There’s a compelling reason why Tunisia is the Arab state most likely to become a democracy, why Egypt and Libya have “a fighting chance” of transition, why prospects for Yemen and Syria are far less promising and why “there’s no point in talking about transition” to stable democracy in sub-Saharan Africa.
Drawing on a study of revolutions between 1972 and 1989, demographer Richard Cincotta of the Washington-based Stimson Center found that autocracies with a median population age between 25 and 35 had the best chances of democratizing:
All of the countries that made the transition when their median age was greater than 30 are still democracies today. Nine out of 10 countries with a median age less than 25 slid back into oppressive regimes following revolution. Any older than 35 and revolutions did not occur in the first place. The only other indicator that came close to predicting transition success with the same level of accuracy was wealth per capita.
If the pattern holds, Tunisia – with a median age of 30 – is the Arab Spring country most likely to hold a democracy permanently. Egypt and Libya have median ages of 25 and 26, respectively, giving them a fighting chance of moving to democracy in the next few years, according to Cincotta. But Syria and Yemen – at 21 and 17, respectively – will be lucky to end up with even partial democracies, he says.
Older populations are associated with mature, complex societies, says Yaneer Bar-Yam of the New England Complex Systems Institute in Cambridge, Massachusetts:
As societies mature and acquire the institutions and infrastructures of developed nations – urbanisation, higher income, women’s rights and education to name a few – birth rates tend to drop, and the median age goes up (see diagram). All these factors reinforce each-other, says Bar-Yam. At the same time, a complex societal infrastructure is key for a country to make the transition from revolutionary chaos to a newly organised democracy, he says. Under the right conditions, a new leadership can be slotted in at the top of existing infrastructure without too much disruption.
Trust is another key factor, says Jack Goldstone of George Mason University, as mutual trust is less likely in a young population, which inclines towards suspicion of government:
States across sub-Saharan Africa, South Asia, and the Middle East that perform poorly in indexes of state fragility also tend to have the youngest populations. “This could be just an unhappy coincidence,” said Goldstone, “but I don’t think that’s what’s going on. I think what we’re seeing is a kind of virtuous and vicious circle.”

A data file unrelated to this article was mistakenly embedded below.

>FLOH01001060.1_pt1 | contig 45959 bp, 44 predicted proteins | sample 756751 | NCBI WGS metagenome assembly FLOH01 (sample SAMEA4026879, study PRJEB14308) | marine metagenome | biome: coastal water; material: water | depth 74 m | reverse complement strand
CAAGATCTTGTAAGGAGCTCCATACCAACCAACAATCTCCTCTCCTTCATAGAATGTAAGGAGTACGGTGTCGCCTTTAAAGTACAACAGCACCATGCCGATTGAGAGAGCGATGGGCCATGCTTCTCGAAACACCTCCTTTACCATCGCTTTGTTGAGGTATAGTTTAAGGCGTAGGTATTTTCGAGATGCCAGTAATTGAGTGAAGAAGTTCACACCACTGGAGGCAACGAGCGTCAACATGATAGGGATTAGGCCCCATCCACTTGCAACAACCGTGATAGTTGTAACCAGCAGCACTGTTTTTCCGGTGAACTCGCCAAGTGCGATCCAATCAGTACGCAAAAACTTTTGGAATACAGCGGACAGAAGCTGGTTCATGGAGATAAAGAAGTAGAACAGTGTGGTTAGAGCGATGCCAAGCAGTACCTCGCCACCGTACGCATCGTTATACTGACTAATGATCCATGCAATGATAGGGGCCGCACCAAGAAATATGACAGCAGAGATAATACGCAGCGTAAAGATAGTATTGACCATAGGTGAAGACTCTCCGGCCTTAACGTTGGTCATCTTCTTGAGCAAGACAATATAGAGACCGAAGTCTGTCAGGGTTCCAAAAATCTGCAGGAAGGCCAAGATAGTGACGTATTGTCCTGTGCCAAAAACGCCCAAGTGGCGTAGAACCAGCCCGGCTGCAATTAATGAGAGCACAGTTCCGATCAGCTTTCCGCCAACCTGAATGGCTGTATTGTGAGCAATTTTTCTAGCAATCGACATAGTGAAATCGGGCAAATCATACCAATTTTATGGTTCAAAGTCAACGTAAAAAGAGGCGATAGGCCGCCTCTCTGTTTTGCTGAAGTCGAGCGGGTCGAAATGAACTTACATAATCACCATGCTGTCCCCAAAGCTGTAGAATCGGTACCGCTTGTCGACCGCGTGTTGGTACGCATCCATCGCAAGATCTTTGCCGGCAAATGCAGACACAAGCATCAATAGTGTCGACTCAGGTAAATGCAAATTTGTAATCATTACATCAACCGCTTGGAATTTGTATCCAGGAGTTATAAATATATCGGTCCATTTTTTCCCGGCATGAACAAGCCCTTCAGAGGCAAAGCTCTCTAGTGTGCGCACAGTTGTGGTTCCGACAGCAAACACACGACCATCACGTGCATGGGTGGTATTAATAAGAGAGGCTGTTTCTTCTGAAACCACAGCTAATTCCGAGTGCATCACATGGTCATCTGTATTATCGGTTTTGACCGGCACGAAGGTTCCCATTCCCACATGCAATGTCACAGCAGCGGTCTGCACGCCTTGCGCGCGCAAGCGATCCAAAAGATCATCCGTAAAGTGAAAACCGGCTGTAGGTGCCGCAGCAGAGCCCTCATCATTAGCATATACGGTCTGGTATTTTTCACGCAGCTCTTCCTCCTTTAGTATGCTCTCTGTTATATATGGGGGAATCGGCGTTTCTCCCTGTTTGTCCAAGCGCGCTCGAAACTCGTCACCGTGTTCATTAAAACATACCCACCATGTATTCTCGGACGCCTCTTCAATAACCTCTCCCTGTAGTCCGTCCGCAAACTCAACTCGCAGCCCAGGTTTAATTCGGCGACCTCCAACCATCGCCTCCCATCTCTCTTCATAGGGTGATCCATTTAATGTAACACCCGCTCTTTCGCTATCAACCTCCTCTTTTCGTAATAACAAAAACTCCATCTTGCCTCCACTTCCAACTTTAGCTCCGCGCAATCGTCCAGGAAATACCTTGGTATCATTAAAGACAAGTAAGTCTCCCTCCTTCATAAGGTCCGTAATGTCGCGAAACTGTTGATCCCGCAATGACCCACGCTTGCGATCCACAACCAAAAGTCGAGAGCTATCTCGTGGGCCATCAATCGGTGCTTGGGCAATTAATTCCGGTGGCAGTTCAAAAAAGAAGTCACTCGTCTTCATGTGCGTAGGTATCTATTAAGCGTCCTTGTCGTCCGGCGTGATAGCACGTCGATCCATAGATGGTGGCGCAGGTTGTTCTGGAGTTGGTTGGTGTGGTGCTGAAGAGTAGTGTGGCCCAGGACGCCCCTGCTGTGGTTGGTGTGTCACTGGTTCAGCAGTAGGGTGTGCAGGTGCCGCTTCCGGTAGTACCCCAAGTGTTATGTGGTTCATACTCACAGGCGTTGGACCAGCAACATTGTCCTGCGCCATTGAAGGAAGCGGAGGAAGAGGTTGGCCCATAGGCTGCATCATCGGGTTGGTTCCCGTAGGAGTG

“Where government is weak, ineffective, doesn’t provide education, doesn’t provide security, it’s advantageous both for individuals and for groups to have larger families,” he said. “However, as population grows, it’s more difficult for the government to provide adequate education and security for the larger, more youthful population.”
“On the other hand, if you can get on the track for a stronger, more legitimate government – a government that’s able to provide education, provide security of property, [and] encourage investment…fertility tends to drop quickly.” “This in turn re-enforces the ability of governments to direct resources to education and economic growth.”
“Mobilization for political conflict draws heavily on youthful populations,” said Goldstone, citing research by Henrik Urdal demonstrating that a bulge in the youth demographic appears to increase the risk of conflict:
However, this relationship is strongly mediated by regime type. While strong democracies and autocracies are considered relatively stable, there is a “risk zone” in between, where instability is more likely.
“We live in a world where the countries with weak, fragile governments [are] about a third of the global population. But in another 30 years, if things remain as they are in terms of governance, you’re looking at closer to half the world’s population living in those more difficult circumstances,” he said.
“If the democracy is not well established, if rule of law is not well regulated, than people don’t necessary trust the outcome of peaceful electoral competition,” said Goldstone. “If people don’t like the outcome of an election, or they feel they’re being excluded, or things are one sided, they may mobilize.” This lack of political trust can result in instability and violence such as the recent protests by Thailand’s “red shirts.”
“There are two big challenges posed by global demography,” said Goldstone.
First, “given that 90 percent of today’s youth are in developing nations, providing them with opportunities to become productive adults through education, stable environment, [and] socialization is crucial,” he contends.
Second, in order to deliver those services, “strengthening governance in the countries where those youth live, in order for those education, security, and social services to be provided,” is essential for securing economic development and political stability.
Algeria and Morocco will change within the coming years, Cincotta says, followed by Saudi Arabia and Jordan in the 2020s:
Revolutions are likely in sub-Saharan Africa, where most regimes are oppressive and most countries’ median age is younger than 20. “But there’s no point in talking about transition to democracy because fertility there is so high,” says Jennifer Sciubba of Rhodes College in Memphis, Tennessee. Unless birth rates decline, she says, Africa is doomed to continuous revolts for decades to come.